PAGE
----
Monday, April 27, 2009

China 2009 - 15

15 February 2009 - Kunming, Yunnan Province

After visiting the botanical garden, our driver brought us back to the hotel so we could freshen up before dinner. When we arrived, there was a wedding party waiting for photographs or their ride - don't know which.

I find it very interesting that Chinese couples dress in western fashions for their nuptials. I wonder when that tradition began and if anyone wears traditional costumes for wedding ceremonies?

I loved the use of fresh flowers for celebrations. This sure beats the American tradition of balloons and tin cans tied to the bumper. Pretty!

The hotel lobby was filled with the sound of music played by young ladies. Classy!

Even the ash trays were done up in style. Several times an hour someone comes along, rakes out any cigarette or cigar butts out of the sand and then imprints the hotel logo back onto the pile of sand that was raked into a cone shape.

The wedding couple was still out on the steps when we came back downstairs to catch our ride to dinner.

Sometimes candid shots capture the most amazing moments.

The sun was setting over Kunming as we were whisked away to another hotel where we would have dinner with Professor Li.

Kunming is full of shiny, modern buildings.

There are lots of neon signs, too.

We went to a very upscale hotel for dinner where Professor Li had rented a suite on the third floor to host a banquet for us. We had our own chef and wait staff to serve us through the evening. The decor was very nice.

It was a very intimate setting and it was easy to share conversation around the table.

The place setting was very elaborate and a bit confusing to this westerner. I basically just watched what the Chinese scientists were doing before reaching for any dish, serving utensil or miscellaneous item.

The first thing that happened after we were seated was an elaborate placement of the napkin under the place setting, and draped onto the lap.

This interesting stone sculpture stood watch over the festivities from a perch up on a tall cabinet.

The food was nicely prepared and very flavorful, but I had to start asking about each dish after sampling this one. I'm not used to eating organ meat and this was a dish that nearly made me embarrass myself upon first bite. My "Don't ask, don't tell" culinary policy basically fell apart this evening.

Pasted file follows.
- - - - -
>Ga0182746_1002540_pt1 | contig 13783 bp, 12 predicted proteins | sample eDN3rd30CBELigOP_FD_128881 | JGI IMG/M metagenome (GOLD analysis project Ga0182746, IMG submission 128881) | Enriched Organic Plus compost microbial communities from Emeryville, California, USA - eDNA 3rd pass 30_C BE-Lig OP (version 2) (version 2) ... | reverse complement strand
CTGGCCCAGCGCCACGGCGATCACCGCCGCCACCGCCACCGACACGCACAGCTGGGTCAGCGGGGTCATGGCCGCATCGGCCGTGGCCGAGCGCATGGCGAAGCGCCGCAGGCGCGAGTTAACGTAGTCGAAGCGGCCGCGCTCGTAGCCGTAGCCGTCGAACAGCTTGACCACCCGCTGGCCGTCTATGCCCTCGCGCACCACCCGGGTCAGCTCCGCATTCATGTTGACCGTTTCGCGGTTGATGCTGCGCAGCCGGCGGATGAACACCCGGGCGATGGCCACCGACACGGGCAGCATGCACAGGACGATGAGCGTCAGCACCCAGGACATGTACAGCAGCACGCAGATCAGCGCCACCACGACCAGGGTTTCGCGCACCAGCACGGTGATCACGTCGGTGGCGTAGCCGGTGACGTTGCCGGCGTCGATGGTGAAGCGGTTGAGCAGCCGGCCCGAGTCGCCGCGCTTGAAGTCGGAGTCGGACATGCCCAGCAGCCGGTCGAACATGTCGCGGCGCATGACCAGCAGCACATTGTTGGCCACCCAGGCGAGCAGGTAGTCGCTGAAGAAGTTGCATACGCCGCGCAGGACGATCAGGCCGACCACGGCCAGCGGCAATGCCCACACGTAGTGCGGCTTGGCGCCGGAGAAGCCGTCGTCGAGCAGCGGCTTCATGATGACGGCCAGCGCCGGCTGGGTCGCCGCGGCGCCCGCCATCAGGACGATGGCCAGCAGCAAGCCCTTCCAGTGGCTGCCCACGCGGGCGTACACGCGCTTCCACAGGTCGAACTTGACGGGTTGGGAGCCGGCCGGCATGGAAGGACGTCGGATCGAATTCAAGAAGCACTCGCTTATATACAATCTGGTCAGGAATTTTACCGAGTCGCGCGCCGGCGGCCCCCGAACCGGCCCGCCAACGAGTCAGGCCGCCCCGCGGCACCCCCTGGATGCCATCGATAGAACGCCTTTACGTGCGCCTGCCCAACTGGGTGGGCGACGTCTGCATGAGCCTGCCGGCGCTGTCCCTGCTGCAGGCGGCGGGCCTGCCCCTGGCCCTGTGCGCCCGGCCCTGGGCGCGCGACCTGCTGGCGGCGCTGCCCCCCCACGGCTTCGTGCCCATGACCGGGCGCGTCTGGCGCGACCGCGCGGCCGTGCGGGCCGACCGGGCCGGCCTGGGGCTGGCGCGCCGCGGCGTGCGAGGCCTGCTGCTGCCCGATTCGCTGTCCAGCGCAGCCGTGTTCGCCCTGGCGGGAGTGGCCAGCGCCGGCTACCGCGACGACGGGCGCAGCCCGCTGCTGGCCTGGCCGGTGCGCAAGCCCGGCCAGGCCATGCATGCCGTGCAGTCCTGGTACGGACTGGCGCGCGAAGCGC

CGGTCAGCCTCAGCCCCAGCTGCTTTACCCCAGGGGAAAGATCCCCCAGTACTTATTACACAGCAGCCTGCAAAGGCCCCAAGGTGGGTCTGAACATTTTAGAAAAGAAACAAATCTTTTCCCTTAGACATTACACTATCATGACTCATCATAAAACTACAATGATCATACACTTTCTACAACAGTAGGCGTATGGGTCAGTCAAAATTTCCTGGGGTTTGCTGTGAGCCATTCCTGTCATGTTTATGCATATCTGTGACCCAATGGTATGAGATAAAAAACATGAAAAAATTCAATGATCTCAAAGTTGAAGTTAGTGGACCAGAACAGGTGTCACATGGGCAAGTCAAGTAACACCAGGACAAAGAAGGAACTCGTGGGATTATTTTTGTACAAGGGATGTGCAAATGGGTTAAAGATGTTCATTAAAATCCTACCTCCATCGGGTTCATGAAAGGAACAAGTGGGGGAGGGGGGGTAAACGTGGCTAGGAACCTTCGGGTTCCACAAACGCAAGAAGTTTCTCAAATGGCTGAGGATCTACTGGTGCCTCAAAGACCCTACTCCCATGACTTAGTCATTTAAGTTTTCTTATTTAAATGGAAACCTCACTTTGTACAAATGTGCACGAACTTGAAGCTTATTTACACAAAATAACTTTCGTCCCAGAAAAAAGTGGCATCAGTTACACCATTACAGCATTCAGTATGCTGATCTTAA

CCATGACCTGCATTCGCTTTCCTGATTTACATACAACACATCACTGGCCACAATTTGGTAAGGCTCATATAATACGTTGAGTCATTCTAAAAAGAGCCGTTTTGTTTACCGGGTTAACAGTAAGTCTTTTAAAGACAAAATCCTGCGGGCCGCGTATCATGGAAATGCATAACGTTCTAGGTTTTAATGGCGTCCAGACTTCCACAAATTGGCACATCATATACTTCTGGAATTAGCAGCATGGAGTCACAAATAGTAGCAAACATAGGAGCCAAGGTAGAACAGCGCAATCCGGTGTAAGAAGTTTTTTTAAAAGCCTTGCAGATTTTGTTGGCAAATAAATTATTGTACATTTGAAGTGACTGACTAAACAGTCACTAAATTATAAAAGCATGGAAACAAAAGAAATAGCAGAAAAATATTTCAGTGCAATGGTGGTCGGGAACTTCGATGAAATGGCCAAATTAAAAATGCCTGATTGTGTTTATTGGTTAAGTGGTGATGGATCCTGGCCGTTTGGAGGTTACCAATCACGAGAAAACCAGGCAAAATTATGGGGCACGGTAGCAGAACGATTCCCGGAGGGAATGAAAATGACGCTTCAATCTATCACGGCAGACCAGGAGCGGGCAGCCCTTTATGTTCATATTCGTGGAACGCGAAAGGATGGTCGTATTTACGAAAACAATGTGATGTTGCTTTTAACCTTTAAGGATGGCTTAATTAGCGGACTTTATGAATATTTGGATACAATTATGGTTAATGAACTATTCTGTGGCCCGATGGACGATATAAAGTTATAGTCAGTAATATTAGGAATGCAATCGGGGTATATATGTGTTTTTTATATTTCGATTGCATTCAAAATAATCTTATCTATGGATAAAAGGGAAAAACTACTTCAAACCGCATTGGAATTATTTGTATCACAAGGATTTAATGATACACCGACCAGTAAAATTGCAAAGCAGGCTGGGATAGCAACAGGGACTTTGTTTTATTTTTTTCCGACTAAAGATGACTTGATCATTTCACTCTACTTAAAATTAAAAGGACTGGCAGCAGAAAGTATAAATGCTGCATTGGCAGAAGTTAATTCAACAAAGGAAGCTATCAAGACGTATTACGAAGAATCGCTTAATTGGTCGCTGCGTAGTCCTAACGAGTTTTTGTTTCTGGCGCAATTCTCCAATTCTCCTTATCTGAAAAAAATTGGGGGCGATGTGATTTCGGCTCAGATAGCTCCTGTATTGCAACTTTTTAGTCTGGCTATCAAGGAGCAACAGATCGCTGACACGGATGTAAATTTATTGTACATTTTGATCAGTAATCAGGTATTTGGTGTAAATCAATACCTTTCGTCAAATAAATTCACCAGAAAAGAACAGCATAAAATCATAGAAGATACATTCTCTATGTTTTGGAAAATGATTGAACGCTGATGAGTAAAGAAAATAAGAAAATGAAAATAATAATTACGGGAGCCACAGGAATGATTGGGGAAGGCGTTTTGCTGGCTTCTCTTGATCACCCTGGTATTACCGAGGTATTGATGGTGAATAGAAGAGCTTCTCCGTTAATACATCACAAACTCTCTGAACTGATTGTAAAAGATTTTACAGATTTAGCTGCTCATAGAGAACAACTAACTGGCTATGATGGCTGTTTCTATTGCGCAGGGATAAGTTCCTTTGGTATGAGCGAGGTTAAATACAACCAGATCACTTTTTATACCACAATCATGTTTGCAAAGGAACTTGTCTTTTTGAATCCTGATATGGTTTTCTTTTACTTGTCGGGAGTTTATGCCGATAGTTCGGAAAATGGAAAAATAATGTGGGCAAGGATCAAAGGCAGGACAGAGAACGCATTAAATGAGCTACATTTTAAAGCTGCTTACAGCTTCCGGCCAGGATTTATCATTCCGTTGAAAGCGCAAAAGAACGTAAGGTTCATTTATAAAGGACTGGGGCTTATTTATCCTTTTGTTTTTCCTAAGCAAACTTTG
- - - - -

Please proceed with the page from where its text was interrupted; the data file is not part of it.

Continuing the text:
Ummmmm, no chicken feet for me, either, thank you very much..

I did enjoy the variety of fungi dishes.

All of the vegetarian dishes were very tasty.

I'm not sure what all was in this dish. It had some unusual textures on the palate. Hmmm, this was a "don't ask" dish.

I think this was a dish made from lichen, but I could be wrong. I do recall that the lichen dish was delicious.

These were some kind of fish cake that had a dipping sauce - very tasty.

This was the "Do it yourself" course of the meal. The broth was boiling hot and all the ingredients were laid out to be placed into the bowl to make a lovely soup. Flower petals, calamari cut to resemble a ginger flower, raw meats, egg, and a variety of spices and veggies. It was truly a wonderful culinary experience.

I snapped this picture on the way out of the hotel - we had a glimpse of the chef preparing food for the restaurant. I loved the image of squash piled up, waiting for their turn to be sliced and added to a dish.

It had been a very long, but memorable, day in Kunming. This is the hotel where we stayed the night. There were all sorts of social furniture circles tucked away in various niches of the hotel.

This is the hall where my room was located.

You'll have to click on the image to be able to read the sign above the phone. It finally sunk into my jet-lagged brain why there was a phone next to the toilet in each of the hotels. I'm happy to report that I didn't need this service during my visit to China!

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